Decision Making at General Motors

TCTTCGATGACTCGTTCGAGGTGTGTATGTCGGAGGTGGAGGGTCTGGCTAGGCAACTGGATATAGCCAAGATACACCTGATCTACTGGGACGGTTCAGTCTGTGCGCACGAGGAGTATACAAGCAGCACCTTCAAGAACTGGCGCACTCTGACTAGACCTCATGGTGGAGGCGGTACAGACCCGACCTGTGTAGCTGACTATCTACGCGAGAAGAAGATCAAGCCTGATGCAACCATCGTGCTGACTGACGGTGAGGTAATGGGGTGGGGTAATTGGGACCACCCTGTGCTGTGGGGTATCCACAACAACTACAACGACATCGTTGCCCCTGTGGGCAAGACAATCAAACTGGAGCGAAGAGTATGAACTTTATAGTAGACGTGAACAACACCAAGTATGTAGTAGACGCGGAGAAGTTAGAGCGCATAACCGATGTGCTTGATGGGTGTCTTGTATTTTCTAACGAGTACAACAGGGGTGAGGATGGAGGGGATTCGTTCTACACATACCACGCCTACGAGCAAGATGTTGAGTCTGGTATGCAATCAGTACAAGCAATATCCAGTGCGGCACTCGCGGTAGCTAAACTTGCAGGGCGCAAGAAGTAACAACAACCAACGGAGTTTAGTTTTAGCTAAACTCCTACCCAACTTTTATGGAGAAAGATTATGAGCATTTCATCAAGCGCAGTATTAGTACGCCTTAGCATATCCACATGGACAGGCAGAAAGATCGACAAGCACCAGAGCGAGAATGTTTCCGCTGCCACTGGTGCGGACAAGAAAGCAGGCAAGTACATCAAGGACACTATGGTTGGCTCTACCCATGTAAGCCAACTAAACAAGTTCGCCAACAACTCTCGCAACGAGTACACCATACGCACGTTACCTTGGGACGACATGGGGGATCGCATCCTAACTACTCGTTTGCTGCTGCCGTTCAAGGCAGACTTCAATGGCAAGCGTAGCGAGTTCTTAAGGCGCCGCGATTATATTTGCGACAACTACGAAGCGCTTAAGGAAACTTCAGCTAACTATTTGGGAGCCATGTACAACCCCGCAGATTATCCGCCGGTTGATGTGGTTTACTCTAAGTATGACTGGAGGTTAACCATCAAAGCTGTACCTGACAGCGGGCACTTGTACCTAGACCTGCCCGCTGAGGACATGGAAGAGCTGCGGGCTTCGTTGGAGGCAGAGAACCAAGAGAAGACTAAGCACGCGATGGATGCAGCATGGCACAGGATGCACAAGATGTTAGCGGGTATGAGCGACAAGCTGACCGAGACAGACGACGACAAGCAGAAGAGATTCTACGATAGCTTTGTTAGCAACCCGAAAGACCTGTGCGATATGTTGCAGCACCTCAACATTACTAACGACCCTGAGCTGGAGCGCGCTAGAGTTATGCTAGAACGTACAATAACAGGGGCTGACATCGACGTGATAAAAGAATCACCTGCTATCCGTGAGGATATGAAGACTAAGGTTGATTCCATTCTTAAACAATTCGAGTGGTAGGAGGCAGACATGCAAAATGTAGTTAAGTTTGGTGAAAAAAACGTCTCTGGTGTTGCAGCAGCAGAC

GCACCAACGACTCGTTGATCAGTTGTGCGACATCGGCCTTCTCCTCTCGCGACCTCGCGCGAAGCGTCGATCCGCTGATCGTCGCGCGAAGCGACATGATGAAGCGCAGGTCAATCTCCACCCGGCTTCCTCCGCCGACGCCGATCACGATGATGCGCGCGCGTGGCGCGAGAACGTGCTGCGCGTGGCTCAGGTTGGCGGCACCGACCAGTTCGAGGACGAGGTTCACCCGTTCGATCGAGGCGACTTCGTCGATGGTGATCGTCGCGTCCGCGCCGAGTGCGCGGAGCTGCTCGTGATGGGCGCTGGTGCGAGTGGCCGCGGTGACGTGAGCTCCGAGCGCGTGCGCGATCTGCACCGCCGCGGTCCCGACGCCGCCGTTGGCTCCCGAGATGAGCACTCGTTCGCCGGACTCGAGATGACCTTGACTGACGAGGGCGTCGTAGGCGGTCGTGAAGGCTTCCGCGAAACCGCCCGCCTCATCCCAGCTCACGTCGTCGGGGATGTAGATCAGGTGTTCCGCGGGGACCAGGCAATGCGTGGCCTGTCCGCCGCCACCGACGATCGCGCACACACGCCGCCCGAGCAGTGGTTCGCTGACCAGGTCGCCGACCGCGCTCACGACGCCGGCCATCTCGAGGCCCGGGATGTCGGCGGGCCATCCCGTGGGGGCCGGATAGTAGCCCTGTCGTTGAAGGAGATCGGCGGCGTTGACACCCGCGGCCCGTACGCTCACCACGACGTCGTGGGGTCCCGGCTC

Decision Making at General Motors1. How have GM’s strategy, structure, and decision-making processes evolved over time? How well aligned were they in each of the three major eras?The General Motors that got founded in 1902 by Durant William operated as small automobile company serving domestic market only. The company has since grown to become a leading multinational corporation with branches in all continents around the world. This progress has been founded on the firm’s strategies, leadership, and structure that have made it global expansion a reality for the GM (Kettering 23). One of the expansions strategies behind the success of the GM was the acquisition and merger. The company merged with like-minded companies such as the Chevrolet, Oldsmobile, and Buick. It also acquired poor performing automobile companies like Cadillac, Pontiac, and GMC. The GM extended its acquisition process to Europe where it successfully acquired the Opel (Germany), Holden (Austraila), and Vauxhall (England). The primary reason behind these mergers and acquisitions was to gain market dominance and wage off completion. To markets their car brands, the GM heavily invested in marketing by decentralizing its operations, with each of its founders heading different divisions within the company (Kettering 56). The introducing of price differentiation marketing policy by Sloan marked another milestone for the GM. The pricing policy taken into account the differences in income of potential customers, thereby ensuring that irrespective of their income levels, clients could afford to buy the GM car brands. Sloan was also responsible for the institutionalization and coordination of proper decentralization systems of the company structure. This move proved effective in ensuring the GM’s central administration body had firm control over its divisional operations, but emphasizing on divisions’ operational independence in line with the goals of the company (Barrar and Roxane 41). The divisions further got divided into sub-groups headed by executives, who are answerable to the GM’s management committee and the CEO. The company also setup policy groups charged with the responsibility of formulating and setting required standards for the GM’s day-to-day managerial operations. It is these strategies that made the company very successful. 2. What are the distinctive challenges of managing a matrix organization like GM’s basketweave? How has GM chosen to address these challenges?Some of the major challenges in managing multinational and multicultural organizations like the GM entail differences in national orientations and cultural values. For instance, some processes such as manufacturing, engineering, design, human resource, among others were naturally domestic-oriented, therefore varied across the world. To address such differences, the GM gave freedom to its regional departments to design strategies that they deemed appropriate and suitable to their environments of operation. The central administration empowered the divisions financially to enable them achieve their matrices (Barrar and Roxane 54). 3. What is your assessment of the ASB’s decision-making dynamics? Your assessment of Rick Wagoner’s role in the process? What changes (if any) would you suggest?In my view, applying ABS decision making tool was justified. This is because it brought together experts and professionals with wealth of experience in each line of production. Therefore, their involvement in the decision making processes was necessary given that they were well-informed and knowledgeable in different operational units. In my assessment, the involvement of Rich Wagoner in the entire process was equally important. Although he took charge of the ASB when it was experiencing a number of challenges, he managed to transform the organization. This was made possible by the fact that he enjoyed firm control of the organization (particularly his departments) without exerting unjustified authority. Based on his success, I would rather advocate for no change with respect to Wagoner’s role. Work CitedBarrar, Peter, and Roxane Gervais.Global Outsourcing Strategies: An International Reference on Effective Outsourcing Relationships. Aldershot: Gower, 2006. Print.Kettering, E W.History and Development of the 567 Series General Motors Locomotive Engine. La Grange, Ill: Electro-Motive Division, General Motors Corp, 2011. Print.

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